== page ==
[Very loud boom, followed by distant castle tower falling over, and army running very fast making typical extra-player noises.]
“Gennamun, I think we is at one o’ them key ‘istorical moments.”

I personally see the renowned curator in the left-leg-straight right-leg-45-degrees right-arm-straight left-arm-45-degrees pose.

“His right hand, which was very stiff, because dead people do that, a condition that forensic experts call Rigor mortis, meaning ‘stiff dead guy.’ The rigid fingers were contorted, which is to say, bent, into the secret sign that the early Templars had shown to King Philip the Hardly Even Middling Where Certain Things Are Concerned — the sign later famous (notably when shown by Winston Churchill, who shall figure later in our thrilling story) as the ‘V for Victory,’ only reversed, so that it meant the opposite of victory, that is, defeat.”

They were frequently used for fish, and there’s a lovely one in the collections of the Cloisters which used to be on display, but wasn’t, the last time I was there.

In the case is a small white card reading Temporarily removed because, while we are glad to answer questions from visitors, there are some things a curator’s job does not include. No matter how damn renowned they are.

Meanwhile, while you were following serious news


Tissue Services for the Discerning
Affiliated with the Manette Clinic

“Discretion and Efficiency Since 1775”

Andrew: in re broadcasting and fame, while watching someone make a large affair out of a small television achievement recently, the phrase “per Aspel ad astra” came to mind. (I’m not sure if it would have come into the mind of anyone else on the planet, but there you are.)
Well, while “flash crowd” doesn’t mean exactly what he used it for (as we do not yet have the teleport system) there’s a reason that term got used, and it’s only partly the SF Geek Factor.

I have no use for the idea that predictiveness makes SF useful, but the “stopped clock” analogy really doesn’t apply. I’ll buy the “if you shoot enough bullets in the general direction of a target, one may well hit,” but the clock isn’t trying to say something about what time it is, or even what time it might be.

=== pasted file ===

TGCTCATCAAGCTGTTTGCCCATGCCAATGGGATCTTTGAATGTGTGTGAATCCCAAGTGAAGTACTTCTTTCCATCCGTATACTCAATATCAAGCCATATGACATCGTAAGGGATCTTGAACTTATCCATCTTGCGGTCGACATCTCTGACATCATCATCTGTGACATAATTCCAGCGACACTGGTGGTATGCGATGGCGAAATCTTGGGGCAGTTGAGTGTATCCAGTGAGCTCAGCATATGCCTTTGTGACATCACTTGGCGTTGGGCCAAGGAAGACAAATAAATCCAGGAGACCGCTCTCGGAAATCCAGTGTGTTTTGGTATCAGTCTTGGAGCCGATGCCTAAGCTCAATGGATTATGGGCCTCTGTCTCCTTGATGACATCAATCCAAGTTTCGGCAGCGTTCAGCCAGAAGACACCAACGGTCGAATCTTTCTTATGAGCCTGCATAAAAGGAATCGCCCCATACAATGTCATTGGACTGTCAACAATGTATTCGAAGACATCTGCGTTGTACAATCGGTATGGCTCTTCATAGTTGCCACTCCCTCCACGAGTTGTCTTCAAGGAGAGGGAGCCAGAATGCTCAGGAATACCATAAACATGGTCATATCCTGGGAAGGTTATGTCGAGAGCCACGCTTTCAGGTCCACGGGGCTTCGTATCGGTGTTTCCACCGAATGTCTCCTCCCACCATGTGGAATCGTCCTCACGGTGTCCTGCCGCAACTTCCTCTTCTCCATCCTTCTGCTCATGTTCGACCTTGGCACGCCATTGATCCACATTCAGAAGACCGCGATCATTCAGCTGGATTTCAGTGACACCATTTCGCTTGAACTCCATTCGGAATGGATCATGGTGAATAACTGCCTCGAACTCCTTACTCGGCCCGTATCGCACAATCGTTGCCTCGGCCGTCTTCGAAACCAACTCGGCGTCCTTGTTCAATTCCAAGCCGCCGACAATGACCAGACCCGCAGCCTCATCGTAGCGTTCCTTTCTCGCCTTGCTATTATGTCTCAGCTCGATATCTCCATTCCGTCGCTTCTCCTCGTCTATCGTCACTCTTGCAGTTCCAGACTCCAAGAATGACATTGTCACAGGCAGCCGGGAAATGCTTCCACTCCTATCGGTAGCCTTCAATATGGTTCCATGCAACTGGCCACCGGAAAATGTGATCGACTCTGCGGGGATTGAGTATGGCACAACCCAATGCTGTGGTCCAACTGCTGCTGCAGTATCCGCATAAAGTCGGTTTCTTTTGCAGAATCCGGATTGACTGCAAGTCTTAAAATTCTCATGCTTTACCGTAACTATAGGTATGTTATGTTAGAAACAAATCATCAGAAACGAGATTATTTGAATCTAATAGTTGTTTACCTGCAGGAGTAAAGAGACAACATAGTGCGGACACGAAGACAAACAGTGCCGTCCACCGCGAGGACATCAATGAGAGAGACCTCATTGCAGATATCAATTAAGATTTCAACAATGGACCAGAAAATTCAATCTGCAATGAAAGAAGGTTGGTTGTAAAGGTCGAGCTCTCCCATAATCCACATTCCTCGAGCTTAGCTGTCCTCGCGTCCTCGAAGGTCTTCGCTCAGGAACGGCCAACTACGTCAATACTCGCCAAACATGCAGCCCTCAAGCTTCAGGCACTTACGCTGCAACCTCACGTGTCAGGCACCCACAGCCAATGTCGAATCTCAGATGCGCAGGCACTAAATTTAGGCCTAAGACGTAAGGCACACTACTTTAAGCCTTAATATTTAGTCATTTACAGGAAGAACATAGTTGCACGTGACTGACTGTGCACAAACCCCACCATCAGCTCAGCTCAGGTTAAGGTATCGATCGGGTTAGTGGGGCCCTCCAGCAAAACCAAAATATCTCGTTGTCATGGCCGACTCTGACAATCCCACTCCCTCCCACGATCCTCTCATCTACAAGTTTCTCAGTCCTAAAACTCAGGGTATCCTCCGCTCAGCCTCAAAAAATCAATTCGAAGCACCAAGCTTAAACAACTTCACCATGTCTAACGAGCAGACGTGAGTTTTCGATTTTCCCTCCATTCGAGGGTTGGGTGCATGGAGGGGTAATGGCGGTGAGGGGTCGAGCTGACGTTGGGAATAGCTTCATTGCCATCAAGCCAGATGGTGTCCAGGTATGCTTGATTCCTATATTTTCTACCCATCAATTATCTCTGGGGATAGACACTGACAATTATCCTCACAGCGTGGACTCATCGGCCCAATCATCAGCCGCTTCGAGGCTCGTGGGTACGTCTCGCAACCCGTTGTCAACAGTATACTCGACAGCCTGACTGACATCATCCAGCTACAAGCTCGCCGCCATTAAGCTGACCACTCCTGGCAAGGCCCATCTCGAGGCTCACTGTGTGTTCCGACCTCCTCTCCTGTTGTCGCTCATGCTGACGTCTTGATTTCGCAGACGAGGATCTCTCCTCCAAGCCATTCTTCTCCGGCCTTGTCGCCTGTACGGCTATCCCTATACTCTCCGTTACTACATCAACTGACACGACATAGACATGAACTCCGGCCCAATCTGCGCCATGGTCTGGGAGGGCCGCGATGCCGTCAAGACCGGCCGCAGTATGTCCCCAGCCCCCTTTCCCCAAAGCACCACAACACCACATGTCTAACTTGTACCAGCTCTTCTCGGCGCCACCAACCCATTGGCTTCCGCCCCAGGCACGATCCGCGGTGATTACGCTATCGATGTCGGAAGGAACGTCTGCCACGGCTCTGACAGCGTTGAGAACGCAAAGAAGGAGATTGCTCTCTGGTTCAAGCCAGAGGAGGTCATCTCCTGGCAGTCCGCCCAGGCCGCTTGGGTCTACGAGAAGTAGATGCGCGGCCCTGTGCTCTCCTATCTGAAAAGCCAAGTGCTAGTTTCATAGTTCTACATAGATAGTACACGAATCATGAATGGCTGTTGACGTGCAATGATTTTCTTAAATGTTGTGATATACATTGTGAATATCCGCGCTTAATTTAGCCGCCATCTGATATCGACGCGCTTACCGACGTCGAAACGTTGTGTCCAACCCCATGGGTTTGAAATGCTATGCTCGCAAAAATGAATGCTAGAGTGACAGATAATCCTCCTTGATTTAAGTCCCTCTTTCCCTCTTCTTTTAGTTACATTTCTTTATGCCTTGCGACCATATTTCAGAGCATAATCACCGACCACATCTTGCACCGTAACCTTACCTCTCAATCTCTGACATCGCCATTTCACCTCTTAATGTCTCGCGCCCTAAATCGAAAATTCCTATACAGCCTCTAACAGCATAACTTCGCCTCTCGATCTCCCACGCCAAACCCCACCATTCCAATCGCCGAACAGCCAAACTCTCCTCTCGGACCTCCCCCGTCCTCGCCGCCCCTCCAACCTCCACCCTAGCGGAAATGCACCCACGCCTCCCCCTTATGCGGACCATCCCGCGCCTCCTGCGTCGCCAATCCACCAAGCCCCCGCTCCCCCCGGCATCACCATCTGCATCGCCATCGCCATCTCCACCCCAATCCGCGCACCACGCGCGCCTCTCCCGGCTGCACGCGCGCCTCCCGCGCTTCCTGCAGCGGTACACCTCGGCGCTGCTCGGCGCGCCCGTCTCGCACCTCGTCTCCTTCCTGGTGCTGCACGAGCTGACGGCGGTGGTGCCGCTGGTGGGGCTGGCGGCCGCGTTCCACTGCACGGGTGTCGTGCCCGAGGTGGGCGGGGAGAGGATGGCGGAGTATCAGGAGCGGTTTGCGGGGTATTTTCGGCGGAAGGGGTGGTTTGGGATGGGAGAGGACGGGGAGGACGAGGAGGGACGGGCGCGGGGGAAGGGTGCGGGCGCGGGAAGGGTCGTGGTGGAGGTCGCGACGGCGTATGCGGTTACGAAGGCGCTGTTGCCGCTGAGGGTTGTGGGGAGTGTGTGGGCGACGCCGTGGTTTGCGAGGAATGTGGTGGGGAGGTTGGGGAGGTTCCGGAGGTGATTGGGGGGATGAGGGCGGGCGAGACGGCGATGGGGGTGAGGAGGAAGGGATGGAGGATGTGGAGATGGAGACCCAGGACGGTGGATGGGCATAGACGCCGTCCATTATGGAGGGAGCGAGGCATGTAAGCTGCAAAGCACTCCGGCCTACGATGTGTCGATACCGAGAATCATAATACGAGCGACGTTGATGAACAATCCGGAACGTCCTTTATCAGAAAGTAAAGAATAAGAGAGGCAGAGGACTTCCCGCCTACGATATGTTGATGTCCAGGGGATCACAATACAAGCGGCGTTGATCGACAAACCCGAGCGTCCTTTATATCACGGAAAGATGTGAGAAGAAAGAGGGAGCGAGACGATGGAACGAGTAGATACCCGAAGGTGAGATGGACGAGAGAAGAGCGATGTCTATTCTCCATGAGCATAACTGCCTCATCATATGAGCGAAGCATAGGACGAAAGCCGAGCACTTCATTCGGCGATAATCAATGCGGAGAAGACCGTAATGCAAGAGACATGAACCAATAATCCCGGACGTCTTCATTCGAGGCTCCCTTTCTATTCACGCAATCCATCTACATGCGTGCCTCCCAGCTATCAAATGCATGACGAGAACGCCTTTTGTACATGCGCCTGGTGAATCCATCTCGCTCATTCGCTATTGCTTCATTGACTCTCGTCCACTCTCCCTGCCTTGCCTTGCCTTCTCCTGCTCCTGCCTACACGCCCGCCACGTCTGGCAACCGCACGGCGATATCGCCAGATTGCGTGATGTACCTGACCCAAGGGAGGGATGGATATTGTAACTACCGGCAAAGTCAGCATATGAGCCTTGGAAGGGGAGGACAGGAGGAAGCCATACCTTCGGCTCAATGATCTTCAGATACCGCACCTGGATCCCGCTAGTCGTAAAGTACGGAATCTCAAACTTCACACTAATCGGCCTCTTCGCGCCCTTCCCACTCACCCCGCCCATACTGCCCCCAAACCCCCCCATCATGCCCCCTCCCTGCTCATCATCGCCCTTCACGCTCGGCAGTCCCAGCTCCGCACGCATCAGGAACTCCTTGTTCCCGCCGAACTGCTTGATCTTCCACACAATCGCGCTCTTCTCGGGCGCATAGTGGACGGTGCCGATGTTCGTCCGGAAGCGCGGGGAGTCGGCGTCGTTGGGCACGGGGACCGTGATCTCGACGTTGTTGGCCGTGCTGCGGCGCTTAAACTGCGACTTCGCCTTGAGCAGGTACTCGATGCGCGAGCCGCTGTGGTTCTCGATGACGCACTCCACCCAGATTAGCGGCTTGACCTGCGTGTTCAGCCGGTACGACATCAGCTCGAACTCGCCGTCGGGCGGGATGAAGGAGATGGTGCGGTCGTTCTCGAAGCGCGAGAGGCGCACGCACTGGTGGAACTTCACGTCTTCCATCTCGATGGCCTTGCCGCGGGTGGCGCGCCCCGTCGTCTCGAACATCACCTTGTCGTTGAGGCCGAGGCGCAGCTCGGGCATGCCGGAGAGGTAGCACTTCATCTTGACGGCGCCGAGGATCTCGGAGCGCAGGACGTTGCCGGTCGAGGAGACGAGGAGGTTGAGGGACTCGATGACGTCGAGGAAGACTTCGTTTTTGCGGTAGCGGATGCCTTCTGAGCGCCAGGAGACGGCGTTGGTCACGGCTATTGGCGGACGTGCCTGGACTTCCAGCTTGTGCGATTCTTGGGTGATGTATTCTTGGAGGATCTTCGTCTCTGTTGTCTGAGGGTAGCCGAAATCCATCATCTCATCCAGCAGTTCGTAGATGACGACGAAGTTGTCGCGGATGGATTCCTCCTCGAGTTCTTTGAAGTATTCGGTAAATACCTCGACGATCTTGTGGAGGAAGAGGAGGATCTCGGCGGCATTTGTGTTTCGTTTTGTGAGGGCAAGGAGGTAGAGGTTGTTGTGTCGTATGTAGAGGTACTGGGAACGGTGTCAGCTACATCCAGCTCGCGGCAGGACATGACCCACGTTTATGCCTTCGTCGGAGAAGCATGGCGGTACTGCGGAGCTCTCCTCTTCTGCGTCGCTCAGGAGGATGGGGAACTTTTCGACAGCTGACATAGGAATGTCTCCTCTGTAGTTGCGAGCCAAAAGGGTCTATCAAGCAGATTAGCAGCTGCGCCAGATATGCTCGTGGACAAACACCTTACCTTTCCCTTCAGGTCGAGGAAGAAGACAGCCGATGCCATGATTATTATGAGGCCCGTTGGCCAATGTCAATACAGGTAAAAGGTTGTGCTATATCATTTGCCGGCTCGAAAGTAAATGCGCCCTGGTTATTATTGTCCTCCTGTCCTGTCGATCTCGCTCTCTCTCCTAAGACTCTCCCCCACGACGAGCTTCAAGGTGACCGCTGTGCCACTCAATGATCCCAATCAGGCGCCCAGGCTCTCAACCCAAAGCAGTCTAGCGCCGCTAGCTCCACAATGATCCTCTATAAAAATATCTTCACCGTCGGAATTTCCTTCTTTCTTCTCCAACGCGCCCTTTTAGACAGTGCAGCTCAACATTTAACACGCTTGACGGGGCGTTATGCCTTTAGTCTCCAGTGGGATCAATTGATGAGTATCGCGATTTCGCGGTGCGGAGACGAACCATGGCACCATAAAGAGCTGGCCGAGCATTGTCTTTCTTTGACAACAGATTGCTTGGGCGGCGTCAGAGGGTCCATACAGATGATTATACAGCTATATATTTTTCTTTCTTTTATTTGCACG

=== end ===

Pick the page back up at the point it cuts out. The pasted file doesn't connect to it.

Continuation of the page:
In which we are reduced to memes

Late to the party again.

Four jobs: Hospital orderly, computer consultant, slushreader, copyeditor.

Four movies: Adventures of Robin Hood, The Court Jester, Keaton’s The General, Duck Soup.

Four domiciles: Bloomington, IN; Brooklyn Heights: Philadelphia (University City); Minneapolis.

Four TV shows: Trauma (pattern here), Good Eats, Iron Chef (the Japanese version), any history show with Tony Robinson.

Four vacations: San Francisco, Sydney, north Wales, Leningrad.

Four websites: King of Zembla, Hullabaloo, The Agonist, present company.

Four favorite dishes: Bouillabaisse, German chocolate cake, dim sum, salmon-skin handroll.

Four places I’d rather be: Since I am visiting friends in Elise’s company, nowhere, but in the more general sense, London, Paris (St. Germain), San Francisco, Ireland (Co. Wicklow).

The Bloggies

I have a really big prime number right here, but the margin-script HTML has too small a buffer to hold it.

Open thread 57

“Aslan! Put down that mint jelly!

“Uh, I was just going to, you know, lie down with it.”

Another exciting moment from the annals of Stupid Criminality:

Just got a phish from someone pretending to be “Credit Union” (no other ID) asking for an “update” to credit information lest dire events follow. (Of course, I neither belong to a credit union or have a card from them.) Anyway, this one included the datum:

Card Number On File: XXXX-XXXX-XXXX-XXXX (Not shown for security purposes)

Now, you all know how this is displayed by real companies, so I won’t point it out here. The point being, what the hell would be the purpose of showing a number with all the digits suppressed?

The URL (the real one, not the displayed one) was pretty funny, too, but I won’t mention that. For security reasons.

Q: Golly, Dr. Mike, how do I tell a real message from my credit card company from one of those fishburger things?
A: First, look at the URL. Chase Manhattan is not likely to have relocated its security operations to the Turks & Caicos Islands. Second, while one cannot always rule out a major financial institution hiring folks what can’t not make theys pronounses suck up to thems object to do those web desing, misspelling the bank’s name is a strong indication. Third, have you ever gotten a real e-mail from your bank about anything like this?

Linkmeister, you have a point. Indeed, Consolidated Large Financial Institution LLC* might well have moved its online security to “,” though I’d defer to Bruce Schneier for a definitive statement.

*”Liability Limited to Customers”

Parsimony and refinement

The “plots” of the ULTIMA fantasy games were largely plot coupon collection. That and hewing a swath.